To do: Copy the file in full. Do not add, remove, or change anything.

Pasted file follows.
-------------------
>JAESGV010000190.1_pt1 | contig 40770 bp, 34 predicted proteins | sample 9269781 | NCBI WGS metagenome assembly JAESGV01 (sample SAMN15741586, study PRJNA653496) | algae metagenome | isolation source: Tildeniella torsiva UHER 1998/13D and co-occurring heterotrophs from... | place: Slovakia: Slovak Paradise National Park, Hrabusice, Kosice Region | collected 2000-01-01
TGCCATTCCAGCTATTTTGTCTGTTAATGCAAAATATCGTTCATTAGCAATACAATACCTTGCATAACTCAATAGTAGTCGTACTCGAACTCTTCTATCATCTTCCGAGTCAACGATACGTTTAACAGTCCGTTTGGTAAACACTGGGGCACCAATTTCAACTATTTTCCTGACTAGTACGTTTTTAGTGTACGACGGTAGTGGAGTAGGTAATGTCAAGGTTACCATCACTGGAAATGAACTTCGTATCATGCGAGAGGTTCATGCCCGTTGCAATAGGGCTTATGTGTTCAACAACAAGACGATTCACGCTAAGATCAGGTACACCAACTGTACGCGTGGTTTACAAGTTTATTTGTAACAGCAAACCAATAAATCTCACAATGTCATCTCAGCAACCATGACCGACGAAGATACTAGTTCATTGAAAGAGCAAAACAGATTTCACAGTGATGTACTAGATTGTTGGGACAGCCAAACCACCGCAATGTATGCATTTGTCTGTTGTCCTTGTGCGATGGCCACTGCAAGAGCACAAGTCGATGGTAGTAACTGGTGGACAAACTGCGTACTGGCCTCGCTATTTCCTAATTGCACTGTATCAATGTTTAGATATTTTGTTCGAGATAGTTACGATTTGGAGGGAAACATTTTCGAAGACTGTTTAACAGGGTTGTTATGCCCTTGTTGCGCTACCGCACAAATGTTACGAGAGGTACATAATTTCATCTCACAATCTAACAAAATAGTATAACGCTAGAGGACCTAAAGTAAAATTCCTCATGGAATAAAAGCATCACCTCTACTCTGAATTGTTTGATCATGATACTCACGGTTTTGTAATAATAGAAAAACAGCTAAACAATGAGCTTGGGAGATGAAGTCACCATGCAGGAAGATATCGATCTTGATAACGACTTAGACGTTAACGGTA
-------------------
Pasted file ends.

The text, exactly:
>JAESGV010000190.1_pt1 | contig 40770 bp, 34 predicted proteins | sample 9269781 | NCBI WGS metagenome assembly JAESGV01 (sample SAMN15741586, study PRJNA653496) | algae metagenome | isolation source: Tildeniella torsiva UHER 1998/13D and co-occurring heterotrophs from... | place: Slovakia: Slovak Paradise National Park, Hrabusice, Kosice Region | collected 2000-01-01
TGCCATTCCAGCTATTTTGTCTGTTAATGCAAAATATCGTTCATTAGCAATACAATACCTTGCATAACTCAATAGTAGTCGTACTCGAACTCTTCTATCATCTTCCGAGTCAACGATACGTTTAACAGTCCGTTTGGTAAACACTGGGGCACCAATTTCAACTATTTTCCTGACTAGTACGTTTTTAGTGTACGACGGTAGTGGAGTAGGTAATGTCAAGGTTACCATCACTGGAAATGAACTTCGTATCATGCGAGAGGTTCATGCCCGTTGCAATAGGGCTTATGTGTTCAACAACAAGACGATTCACGCTAAGATCAGGTACACCAACTGTACGCGTGGTTTACAAGTTTATTTGTAACAGCAAACCAATAAATCTCACAATGTCATCTCAGCAACCATGACCGACGAAGATACTAGTTCATTGAAAGAGCAAAACAGATTTCACAGTGATGTACTAGATTGTTGGGACAGCCAAACCACCGCAATGTATGCATTTGTCTGTTGTCCTTGTGCGATGGCCACTGCAAGAGCACAAGTCGATGGTAGTAACTGGTGGACAAACTGCGTACTGGCCTCGCTATTTCCTAATTGCACTGTATCAATGTTTAGATATTTTGTTCGAGATAGTTACGATTTGGAGGGAAACATTTTCGAAGACTGTTTAACAGGGTTGTTATGCCCTTGTTGCGCTACCGCACAAATGTTACGAGAGGTACATAATTTCATCTCACAATCTAACAAAATAGTATAACGCTAGAGGACCTAAAGTAAAATTCCTCATGGAATAAAAGCATCACCTCTACTCTGAATTGTTTGATCATGATACTCACGGTTTTGTAATAATAGAAAAACAGCTAAACAATGAGCTTGGGAGATGAAGTCACCATGCAGGAAGATATCGATCTTGATAACGACTTAGACGTTAACGGTA